Immersive Web Experience – Richie Benaud – Presentation Reflection

Richie Benaud Start Screen

Richie Benaud – Immersive Web Experience

After my presentation this morning, I thought it only right that I reflect on how I felt it went.

Being first up was always the way that I’d planned it, so that I could get it done and dusted and out of the way.

I was acutely aware of the time constraint of 15 minutes to get as much of the presentation in as possible, and I made sure of that by having a clock next to the computer, so that I could assess how close to my run through I was.

By splitting my presentation into two, the Prezi, and then the InVision mock up, I was concerned that the technology would not work correctly, but thankfully it worked correctly.

After the tech issues of last week, I made sure that I had a backup plan, including printed screenshots, and a offline powerpoint presentation just in case.

By doing that, I felt a little more relaxed going into the session, but knowing that everything was working, I felt that the level of work I had put into the assignment would shine through.

I had some feedback from Sally, some good, and some pointers to change once I get to the 2nd year, when we make the product for real.

I will be taking those on board, and ensuring that I learn from this assignment, and the semester as a whole.

So, I’m fairly happy with the presentation, the assignment is handed in now, and I can do no more.

Reflection – Heading towards deadlines in Year 1

It’s getting to that time of year again when deadlines are due and assignments need to be handed in.  I’m very lucky that I’m ahead of the game in terms of work done, and work left to do.  At least, I think I am.

I’m also very lucky to have support from my girlfriend, who keeps me topped up with drinks while I’m working.  Without her support over the last few months, I’m not sure I would be quite so organised.  When I say support, I don’t just mean supplying me with copious amounts of coffee.  She’s kept me focused through the year, even given that it’s been a rough year with losing Mum, my bouts of illness, and my self-doubt.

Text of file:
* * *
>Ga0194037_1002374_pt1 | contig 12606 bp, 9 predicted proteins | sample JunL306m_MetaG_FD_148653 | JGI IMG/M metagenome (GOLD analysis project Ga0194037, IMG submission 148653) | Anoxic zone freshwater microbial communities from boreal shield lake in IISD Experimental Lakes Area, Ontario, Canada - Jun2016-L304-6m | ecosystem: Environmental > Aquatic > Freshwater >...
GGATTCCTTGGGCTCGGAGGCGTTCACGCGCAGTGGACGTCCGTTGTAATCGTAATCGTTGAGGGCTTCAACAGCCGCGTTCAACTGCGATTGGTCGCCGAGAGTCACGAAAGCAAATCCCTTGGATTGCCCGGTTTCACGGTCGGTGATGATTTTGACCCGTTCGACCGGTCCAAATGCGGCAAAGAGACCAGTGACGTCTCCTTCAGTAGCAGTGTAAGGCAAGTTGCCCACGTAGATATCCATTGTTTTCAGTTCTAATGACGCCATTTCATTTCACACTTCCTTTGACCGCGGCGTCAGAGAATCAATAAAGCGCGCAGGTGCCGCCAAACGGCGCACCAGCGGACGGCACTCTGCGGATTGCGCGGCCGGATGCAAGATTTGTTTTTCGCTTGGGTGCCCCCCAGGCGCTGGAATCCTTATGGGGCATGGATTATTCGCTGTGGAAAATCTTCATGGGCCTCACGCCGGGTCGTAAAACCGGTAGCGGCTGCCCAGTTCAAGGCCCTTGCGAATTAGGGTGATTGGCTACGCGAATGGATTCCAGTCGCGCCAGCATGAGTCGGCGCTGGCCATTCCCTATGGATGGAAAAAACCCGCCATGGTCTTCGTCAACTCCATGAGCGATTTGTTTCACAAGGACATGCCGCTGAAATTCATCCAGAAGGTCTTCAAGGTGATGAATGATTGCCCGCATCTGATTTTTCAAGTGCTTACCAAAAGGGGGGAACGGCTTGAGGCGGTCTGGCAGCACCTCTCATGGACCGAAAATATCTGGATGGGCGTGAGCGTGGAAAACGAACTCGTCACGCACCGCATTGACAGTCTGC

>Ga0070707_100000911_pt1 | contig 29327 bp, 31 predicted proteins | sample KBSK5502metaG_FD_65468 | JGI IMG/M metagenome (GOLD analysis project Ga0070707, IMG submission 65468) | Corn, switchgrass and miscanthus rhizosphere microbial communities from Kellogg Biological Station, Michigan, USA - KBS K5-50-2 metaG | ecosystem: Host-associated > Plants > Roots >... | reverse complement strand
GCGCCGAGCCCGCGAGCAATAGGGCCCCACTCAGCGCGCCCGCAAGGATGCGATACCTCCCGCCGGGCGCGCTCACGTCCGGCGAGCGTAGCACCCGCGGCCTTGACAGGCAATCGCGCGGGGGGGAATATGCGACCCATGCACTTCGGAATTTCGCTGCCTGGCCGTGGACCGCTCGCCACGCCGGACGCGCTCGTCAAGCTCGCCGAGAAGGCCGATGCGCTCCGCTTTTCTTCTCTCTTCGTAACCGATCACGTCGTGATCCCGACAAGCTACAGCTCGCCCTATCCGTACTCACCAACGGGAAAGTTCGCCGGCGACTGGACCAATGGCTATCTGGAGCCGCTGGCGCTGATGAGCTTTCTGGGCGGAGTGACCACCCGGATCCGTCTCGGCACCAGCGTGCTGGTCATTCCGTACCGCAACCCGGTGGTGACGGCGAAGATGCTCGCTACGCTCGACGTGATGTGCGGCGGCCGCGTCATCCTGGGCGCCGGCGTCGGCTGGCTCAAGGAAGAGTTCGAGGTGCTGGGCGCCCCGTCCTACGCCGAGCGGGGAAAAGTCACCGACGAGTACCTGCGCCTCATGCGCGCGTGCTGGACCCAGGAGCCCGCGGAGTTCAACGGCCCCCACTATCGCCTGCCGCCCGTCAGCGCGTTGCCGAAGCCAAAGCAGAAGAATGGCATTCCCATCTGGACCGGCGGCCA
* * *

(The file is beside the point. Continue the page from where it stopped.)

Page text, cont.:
I can’t say thank you enough, for what you have done for me…and you hold a tripod really well! 🙂

I’ve still got quite a bit of work to get done, but with an all-nighter tonight, and then another 8 hours tomorrow before going back on air, I think I should be in a position to start handing assignments in 3 weeks early!

Oh and I’ve got washing, ironing, cleaning and dusting to do….it’s not all rock and roll you know 🙂

Immersive Web Experience – Richie Benaud – Storyboard

I must apologise first off for the quality of my drawing.  I’m certainly no Van Gogh!

After the consultation with Sally, regarding my immersive web experience (IWE), I’ve a fair idea what I need to do, so creating a story board was the first job I needed to do on this stage.

I drafted out everything that I wanted to get in the IWE, and made sure that I made notes to that effect.  This was then pinned onto my board, to ensure that I kept to the brief and ideas that I had for the final product.

With these documents, I can keep on top of the screen production.

Immersive Web Experience – Richie Benaud – Thoughts

There is a lot more meaning to my selection for a journalist that has influenced his or her craft, with the untimely death of Richie Benaud.

I had chosen Richie, given his contribution to Cricket, both as a player and as a journalist, back in February, but his passing, makes my feelings of responsibility to create a piece of work worthy of his legacy even stronger.

The outpouring of emotion across the world via the media and on social media, proves how well respected he was by fans of the game, regardless of their nationality.

I hope that when my piece is finished and handed in, that it will stand up as an appropriate tribute to a true gentleman.

Reading Weeks

I have to declare – I don’t like reading weeks!

It messes with my routine, and I don’t get half as much done as I do when I’m in classes.  Anyway, less of my moaning, and more of what’s been happening while I’ve been off.

Reading is in the title, so plenty of reading has been done over the last few days, sprinkled with a bit of typing and reflecting.

As always I’ve had my radio shows to create and produce, and with 3 a week, they do take a little bit of preparation, but at least I’ve been able to get on top of the playlist for the next few weeks.

One of my favourite shows, is the A-Z of Music, which features a letter of the alphabet each show, with singers (their surnames), and bands from that featured year.  Over the Easter Weekend, the featured letter was E, so The Eagles, Echo and the Bunnymen and Eiffel 65 were 3 of the artists that featured.

I’ll be very happy to get back to classes on Monday, so that I can get ahead of the game and make sure that all my deadlines are met, with plenty of time to spare.

If there is one thing I can pass on to students who are wanting to get to Uni, it has to be, to make sure that you leave a 2 week buffer before a deadline, just in case things go wrong, because they can and usually do!

Looking back on 2014, and ahead to 2015

Over this weekend, I’ve been looking back over the last 12 months, and assessing the good, the indifferent, and the not so good.

12 Months ago, I celebrated Christmas with my Mum, who struggled through her Christmas Dinner.  To be honest, I’d piled her plate up in the same way that mine used to be when I was growing up at home as a youngster.